# Finding an integral using the Laplace transform

I have to evaluate the following integral by using the Laplace transform:

$$\int_0^\infty \frac{\sin^4 (tx)}{x^3}\,\mathrm{d}x.$$

How am I supposed to approach this question by using the Laplace transform?

• So is it just $t$ or $tx$ inside the sin? – mathreadler Apr 17 '17 at 19:20

Such integral is just $t^2\int_{0}^{+\infty}\frac{\sin^4(x)}{x^3}\,dx$, or $t^2$ times:

$$\int_{0}^{+\infty}\left(\mathcal{L}^{-1}\frac{1}{x^3}\right)(s)\cdot\left(\mathcal{L}\sin^4 x\right)(s)\,ds = \int_{0}^{+\infty}\frac{12 s}{(s^2+4)(s^2+16)}\,ds$$ i.e. $\color{red}{t^2\log(2)}$, by partial fraction decomposition.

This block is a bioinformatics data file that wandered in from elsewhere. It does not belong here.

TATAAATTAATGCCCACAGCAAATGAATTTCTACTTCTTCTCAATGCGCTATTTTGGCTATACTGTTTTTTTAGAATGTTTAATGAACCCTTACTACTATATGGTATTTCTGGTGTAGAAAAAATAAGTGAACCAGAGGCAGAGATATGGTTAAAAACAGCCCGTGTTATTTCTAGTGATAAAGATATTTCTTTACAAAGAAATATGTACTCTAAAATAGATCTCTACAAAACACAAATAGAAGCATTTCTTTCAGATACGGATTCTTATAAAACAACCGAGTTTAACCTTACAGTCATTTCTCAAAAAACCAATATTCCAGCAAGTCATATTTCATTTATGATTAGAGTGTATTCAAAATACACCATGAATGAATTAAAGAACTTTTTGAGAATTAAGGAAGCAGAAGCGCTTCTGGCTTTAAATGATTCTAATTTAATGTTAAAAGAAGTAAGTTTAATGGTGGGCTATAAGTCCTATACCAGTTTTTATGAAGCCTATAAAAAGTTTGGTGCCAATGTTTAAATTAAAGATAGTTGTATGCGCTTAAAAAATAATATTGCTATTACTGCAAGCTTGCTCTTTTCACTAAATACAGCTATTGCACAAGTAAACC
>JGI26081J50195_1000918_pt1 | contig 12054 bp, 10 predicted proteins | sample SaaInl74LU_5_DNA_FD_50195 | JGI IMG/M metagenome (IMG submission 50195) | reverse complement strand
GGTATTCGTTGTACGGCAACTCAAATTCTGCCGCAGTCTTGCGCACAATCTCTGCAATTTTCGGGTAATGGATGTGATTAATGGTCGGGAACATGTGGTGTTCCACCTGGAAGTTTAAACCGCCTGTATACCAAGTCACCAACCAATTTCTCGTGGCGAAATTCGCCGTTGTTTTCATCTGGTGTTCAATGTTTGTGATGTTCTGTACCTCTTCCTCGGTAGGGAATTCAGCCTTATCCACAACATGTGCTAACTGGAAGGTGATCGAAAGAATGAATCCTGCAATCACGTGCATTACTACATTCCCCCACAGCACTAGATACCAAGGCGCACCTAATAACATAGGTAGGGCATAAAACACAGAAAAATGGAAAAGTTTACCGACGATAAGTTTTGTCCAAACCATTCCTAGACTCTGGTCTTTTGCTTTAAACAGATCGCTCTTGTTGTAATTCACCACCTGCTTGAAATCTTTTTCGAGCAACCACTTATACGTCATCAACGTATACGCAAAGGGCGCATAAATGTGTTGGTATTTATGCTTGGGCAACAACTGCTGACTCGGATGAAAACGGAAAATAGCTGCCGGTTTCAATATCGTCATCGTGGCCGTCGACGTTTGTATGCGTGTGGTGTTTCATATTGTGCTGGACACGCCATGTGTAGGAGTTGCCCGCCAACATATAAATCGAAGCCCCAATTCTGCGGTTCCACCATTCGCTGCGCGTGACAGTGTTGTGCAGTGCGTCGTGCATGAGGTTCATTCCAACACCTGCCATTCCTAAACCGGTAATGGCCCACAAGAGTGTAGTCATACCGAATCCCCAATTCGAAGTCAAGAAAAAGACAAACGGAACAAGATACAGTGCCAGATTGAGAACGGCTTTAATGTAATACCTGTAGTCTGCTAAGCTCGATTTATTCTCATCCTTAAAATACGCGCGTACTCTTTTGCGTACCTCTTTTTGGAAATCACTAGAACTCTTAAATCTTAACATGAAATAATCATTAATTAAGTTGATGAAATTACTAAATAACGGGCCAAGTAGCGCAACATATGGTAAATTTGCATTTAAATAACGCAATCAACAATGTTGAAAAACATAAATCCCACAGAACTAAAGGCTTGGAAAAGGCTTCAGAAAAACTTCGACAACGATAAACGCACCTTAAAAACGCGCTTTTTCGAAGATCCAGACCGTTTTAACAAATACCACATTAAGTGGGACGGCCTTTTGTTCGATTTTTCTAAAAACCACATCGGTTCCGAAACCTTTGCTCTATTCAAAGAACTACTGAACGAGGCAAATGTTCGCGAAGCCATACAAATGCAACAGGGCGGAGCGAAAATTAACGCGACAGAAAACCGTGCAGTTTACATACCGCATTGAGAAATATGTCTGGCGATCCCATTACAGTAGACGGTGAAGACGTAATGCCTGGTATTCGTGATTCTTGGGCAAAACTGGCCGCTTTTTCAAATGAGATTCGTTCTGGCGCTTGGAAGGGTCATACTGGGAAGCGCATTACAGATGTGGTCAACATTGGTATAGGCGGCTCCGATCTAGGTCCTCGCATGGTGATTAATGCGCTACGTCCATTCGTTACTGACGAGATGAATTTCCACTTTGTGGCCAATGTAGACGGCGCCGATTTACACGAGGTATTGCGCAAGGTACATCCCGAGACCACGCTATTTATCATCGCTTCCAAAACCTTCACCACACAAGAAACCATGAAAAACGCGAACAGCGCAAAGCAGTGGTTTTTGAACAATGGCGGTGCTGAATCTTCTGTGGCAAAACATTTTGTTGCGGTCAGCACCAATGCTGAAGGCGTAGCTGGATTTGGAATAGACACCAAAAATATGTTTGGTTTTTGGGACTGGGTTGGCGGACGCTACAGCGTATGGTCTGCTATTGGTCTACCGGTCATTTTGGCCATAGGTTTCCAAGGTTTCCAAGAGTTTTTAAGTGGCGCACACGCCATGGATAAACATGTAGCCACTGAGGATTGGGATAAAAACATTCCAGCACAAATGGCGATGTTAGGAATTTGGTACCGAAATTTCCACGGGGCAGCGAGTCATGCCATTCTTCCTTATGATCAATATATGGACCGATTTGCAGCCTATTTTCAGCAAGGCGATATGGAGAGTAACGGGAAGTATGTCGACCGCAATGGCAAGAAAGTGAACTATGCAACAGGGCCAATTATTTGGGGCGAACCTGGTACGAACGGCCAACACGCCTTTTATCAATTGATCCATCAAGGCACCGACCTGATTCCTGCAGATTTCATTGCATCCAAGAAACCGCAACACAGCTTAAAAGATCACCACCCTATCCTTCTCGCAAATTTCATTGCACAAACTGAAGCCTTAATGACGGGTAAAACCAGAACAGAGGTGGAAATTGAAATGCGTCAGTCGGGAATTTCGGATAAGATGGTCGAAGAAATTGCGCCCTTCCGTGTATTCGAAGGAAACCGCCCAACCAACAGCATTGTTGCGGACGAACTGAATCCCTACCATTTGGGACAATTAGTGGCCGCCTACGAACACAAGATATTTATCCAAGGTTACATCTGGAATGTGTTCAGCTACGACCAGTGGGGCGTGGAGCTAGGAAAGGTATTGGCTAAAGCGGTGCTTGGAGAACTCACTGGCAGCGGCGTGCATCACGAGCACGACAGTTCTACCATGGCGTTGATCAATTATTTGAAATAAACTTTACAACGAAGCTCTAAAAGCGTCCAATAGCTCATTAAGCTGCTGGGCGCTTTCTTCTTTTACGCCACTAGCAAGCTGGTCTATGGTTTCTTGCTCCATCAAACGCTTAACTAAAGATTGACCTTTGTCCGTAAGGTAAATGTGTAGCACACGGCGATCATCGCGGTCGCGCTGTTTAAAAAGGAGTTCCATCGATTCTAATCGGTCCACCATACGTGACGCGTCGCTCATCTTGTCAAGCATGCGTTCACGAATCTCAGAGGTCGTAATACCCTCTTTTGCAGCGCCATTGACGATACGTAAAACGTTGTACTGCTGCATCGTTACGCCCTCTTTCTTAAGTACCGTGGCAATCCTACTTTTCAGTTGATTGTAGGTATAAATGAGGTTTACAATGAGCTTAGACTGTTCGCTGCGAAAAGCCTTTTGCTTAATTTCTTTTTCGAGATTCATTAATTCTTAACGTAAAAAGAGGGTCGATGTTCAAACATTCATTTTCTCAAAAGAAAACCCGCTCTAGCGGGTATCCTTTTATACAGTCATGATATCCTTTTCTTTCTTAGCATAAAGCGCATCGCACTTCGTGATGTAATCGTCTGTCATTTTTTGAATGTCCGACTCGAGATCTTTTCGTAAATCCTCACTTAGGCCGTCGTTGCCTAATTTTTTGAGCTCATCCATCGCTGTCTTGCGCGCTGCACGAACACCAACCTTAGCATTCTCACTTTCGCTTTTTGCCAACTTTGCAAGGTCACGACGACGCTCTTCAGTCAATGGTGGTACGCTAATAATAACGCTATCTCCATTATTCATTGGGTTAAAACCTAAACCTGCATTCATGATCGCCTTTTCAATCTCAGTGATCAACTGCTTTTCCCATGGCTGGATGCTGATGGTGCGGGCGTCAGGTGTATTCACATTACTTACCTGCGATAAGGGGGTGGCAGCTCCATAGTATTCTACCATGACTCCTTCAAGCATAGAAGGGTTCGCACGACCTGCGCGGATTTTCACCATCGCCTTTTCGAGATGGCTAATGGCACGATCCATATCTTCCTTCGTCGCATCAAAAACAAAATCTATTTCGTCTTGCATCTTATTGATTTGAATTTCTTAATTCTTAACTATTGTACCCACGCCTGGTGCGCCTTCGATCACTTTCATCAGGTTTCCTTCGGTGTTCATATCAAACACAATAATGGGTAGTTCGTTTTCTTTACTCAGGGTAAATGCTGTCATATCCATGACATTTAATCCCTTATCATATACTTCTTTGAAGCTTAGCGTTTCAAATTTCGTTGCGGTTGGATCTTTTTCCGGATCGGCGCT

Have a look at this Wikipedia entry about the key property exploited here.

• how did t^2 come outside? – Aayushman Mishra Apr 17 '17 at 19:33
• (+1) Oh, I'm happy I just started to write my answer where one would integrate the Laplace transform of $\sin^4(x)$ three times. It was horrible to do, but now at least I don't have to write it down. This is the way to go! – mickep Apr 17 '17 at 19:33
• @AayushmanMishra Rewrite as an integral over tx and replace tx by x (since it's just a dummy variable) to get this expression. – Anamay Chaturvedi Apr 17 '17 at 19:40

You must evaluate the Laplace transform

$$\int_{0}^{\infty}dt \sin^{4} (xt) e^{-st}=F(s)$$

This can be evaluated by using the Euler's identity

After you have evaluated $F(s)$ you must integrate F(s) three times and set ·$s=0$